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‘Women are looking for different ways to do BD’

In the age of social media, more women are choosing to network on LinkedIn – as, according to this principal’s research, more find business development harder as women.

user iconLauren Croft 04 January 2024 SME Law
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Sue-Ella Prodonovich is the principal of Prodonovich Advisory. Speaking on a recent episode of The Boutique Lawyer Show, she discussed whether business development is more difficult for women in the profession – something female firm owners have previously discussed with Lawyers Weekly.

Ms Prodonovich recently put out a survey asking if women found it harder in terms of business development – the overwhelming response being yes.

The survey received approximately 100 responses, and the majority of respondents were women with more than a decade of experience, and over 80 per cent were from law firms in Australia.


This issue, Ms Prodonovich said, is something male professionals are “well and truly alive to”.

“It’s still a numbers game. They’re still outnumbering women in partnerships, but have a look at the number of leaders and men and women who are supporting different policies, different styles of engagement, so they’ve become a lot more creative,” she opined.

“There was one comment which I thought was pretty funny in the research, and it was from a female lawyer with quite a lot of years of experience. She said, if I get encouraged to attend one more women’s event talking about flexible work or menopause, at which there are no decision-makers for the work I do, I’ll go postal. But I find it rare that firms aren’t alive to it and doing good things.

“But I’m mindful that if these things aren’t handled with sensitivity, it can become weaponised in a way that women are therefore not as capable. And that’s not what we’re saying; it’s just different. But it’s working around those differences.”

In the current market, BD is also something firm owners need to continually prioritise.

“Thinking about understanding your market, understanding how people are making decisions, making sure you have connections, that you’re growing, that you’re building your reputation. And building your reputation helps the people who already know you,” Ms Prodonovich said.

“You want to make someone who refers you or speaks well of you feel good because when someone looks you up online, [they] think, gosh, that’s pretty impressive. It also reflects back on the referral. So, take sales out of it and think about that ecosystem and the platforms you’re building.”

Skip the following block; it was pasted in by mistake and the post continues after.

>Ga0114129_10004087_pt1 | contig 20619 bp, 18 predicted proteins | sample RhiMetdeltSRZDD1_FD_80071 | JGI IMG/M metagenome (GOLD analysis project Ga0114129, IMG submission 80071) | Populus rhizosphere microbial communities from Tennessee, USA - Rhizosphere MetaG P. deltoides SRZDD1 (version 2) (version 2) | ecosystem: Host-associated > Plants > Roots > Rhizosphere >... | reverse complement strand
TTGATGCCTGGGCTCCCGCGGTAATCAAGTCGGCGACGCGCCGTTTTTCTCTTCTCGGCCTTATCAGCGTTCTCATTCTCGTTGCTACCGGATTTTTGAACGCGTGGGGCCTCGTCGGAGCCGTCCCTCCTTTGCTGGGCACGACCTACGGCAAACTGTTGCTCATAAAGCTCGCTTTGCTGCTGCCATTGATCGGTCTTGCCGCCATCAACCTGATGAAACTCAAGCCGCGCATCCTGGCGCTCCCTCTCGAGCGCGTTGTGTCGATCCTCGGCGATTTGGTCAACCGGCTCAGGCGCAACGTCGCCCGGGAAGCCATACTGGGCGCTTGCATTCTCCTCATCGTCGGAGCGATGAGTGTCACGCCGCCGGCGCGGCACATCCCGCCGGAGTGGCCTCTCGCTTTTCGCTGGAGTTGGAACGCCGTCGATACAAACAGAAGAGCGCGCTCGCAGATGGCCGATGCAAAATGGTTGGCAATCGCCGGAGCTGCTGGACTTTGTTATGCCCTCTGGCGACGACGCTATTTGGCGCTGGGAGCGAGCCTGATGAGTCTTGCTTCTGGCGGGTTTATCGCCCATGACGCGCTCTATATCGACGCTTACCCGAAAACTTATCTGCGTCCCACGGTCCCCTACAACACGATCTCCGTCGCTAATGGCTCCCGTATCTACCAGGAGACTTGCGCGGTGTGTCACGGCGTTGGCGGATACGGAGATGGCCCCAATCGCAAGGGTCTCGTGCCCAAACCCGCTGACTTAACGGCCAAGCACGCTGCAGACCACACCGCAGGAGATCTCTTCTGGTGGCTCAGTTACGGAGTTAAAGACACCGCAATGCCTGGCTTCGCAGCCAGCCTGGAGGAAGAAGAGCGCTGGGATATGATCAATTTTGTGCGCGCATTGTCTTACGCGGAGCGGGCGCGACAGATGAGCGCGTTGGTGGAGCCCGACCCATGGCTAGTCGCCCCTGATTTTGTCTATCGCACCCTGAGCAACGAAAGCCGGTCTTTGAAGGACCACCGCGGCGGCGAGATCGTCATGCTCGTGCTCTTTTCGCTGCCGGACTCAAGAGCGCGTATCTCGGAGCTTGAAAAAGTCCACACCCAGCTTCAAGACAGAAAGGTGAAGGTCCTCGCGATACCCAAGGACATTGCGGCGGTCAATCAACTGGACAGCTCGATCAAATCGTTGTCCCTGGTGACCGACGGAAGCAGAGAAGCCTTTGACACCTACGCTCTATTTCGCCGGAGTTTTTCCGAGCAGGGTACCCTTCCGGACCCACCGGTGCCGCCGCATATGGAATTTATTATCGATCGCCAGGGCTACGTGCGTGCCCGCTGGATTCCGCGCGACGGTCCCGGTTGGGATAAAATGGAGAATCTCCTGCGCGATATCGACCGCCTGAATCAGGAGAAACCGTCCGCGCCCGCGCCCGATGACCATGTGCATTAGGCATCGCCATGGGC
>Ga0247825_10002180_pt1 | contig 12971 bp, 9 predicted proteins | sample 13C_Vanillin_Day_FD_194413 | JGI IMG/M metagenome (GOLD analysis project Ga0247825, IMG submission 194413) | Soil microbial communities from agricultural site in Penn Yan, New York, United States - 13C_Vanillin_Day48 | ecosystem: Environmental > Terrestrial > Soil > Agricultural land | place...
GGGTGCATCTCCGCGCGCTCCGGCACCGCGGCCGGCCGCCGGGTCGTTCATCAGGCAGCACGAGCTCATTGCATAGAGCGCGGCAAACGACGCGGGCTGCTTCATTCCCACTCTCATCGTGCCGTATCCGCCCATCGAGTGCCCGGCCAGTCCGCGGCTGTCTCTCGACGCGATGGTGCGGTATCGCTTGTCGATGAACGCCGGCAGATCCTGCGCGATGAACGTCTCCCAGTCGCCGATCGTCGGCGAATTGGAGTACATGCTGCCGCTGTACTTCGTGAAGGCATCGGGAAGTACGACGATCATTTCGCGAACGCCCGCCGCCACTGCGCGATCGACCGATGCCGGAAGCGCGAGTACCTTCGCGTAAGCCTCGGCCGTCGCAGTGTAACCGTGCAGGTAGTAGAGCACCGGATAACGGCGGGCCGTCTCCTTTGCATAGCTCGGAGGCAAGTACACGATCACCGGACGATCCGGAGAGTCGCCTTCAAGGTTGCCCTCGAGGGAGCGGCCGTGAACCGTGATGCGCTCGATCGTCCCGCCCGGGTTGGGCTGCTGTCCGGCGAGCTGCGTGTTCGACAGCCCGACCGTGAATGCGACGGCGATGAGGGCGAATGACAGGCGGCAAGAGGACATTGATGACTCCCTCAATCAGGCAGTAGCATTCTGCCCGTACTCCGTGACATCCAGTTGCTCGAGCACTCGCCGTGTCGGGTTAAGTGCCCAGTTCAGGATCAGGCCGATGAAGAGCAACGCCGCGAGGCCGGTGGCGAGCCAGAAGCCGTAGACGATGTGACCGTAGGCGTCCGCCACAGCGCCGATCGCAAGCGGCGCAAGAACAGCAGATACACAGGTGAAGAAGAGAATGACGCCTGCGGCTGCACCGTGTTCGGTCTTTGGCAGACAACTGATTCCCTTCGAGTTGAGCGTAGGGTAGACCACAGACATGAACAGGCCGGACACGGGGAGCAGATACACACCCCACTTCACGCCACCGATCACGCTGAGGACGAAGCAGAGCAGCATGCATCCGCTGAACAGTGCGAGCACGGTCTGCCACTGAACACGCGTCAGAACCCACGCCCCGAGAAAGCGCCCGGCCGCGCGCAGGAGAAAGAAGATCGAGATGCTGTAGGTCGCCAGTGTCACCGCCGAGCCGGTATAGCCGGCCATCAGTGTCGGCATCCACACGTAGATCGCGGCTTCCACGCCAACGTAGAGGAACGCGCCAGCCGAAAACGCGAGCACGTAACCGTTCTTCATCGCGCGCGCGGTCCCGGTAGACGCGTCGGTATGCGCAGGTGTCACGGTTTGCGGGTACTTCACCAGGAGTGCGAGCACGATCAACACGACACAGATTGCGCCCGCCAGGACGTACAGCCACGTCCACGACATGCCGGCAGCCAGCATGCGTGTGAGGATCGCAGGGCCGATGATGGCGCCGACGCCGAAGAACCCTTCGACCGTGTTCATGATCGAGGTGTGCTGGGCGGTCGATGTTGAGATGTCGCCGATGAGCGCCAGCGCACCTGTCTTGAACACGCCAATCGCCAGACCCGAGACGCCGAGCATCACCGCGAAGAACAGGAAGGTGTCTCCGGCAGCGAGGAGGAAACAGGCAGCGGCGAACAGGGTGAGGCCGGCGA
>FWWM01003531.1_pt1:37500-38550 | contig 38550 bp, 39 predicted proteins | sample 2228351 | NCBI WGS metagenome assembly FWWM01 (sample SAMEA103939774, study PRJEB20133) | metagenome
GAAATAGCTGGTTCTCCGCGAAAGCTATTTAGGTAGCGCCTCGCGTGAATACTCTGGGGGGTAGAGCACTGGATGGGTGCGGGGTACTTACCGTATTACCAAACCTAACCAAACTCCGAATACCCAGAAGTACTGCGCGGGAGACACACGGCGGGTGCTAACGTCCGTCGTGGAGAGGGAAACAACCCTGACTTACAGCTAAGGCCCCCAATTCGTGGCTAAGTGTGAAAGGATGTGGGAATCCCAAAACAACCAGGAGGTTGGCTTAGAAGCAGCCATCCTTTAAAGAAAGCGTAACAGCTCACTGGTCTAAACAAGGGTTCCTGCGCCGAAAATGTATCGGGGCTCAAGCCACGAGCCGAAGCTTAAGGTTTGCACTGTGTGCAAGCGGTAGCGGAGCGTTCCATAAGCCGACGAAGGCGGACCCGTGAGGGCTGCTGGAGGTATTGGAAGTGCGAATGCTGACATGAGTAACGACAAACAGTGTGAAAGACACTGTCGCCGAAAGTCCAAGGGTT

In a digital age, this also applies to social media – and business development on platforms like LinkedIn.

“If we just look at LinkedIn, for example, and the engagement there, and the sort of unfettered access, let’s say, that we have to our whole ecosystem, not just clients, but others who are influencing, and maybe women have been more adept at that. If there’s the argument, I don’t have this to back it up, but if there’s the argument that they’re putting more time in it, I think they might be being more thoughtful about what they’re putting online, about acknowledging others,” Ms Prodonovich confirmed.

“And women are looking for different ways to do business development. I don’t think they’re shirking it. They just don’t like the sales pitch, and they want to do something that’s – I hate the cliche – but that’s authentic, where they’ve got their own voice. And I think social media absolutely provides that. And that’s why we’re seeing this surge back on LinkedIn.”

Looking ahead, however, Ms Prodonovich said she was “worried for everyone” in terms of economic uncertainty and BD moving forward.

“I think it’s going to hit everyone pretty equally. For me, anyway. I don’t see it as a gender issue, but I do see it as an identity issue. And what I mean by that is women in professional services firms, everyone in professional services firms, there’s a tendency to look up to your boss or to the successful ones, the ones that might have a bit of swagger, or the ones who are technically excellent and respected by all and try to copy that behaviour,” she added.

“And having been through a recession before, I’ve seen how people can start to react. They start playing with sharp elbows, and that’s probably what I’d be more concerned about, those behaviours that the younger professionals are watching and emulating.”

NB: This transcript has been edited slightly for publishing purposes. You can listen to the full episode here:

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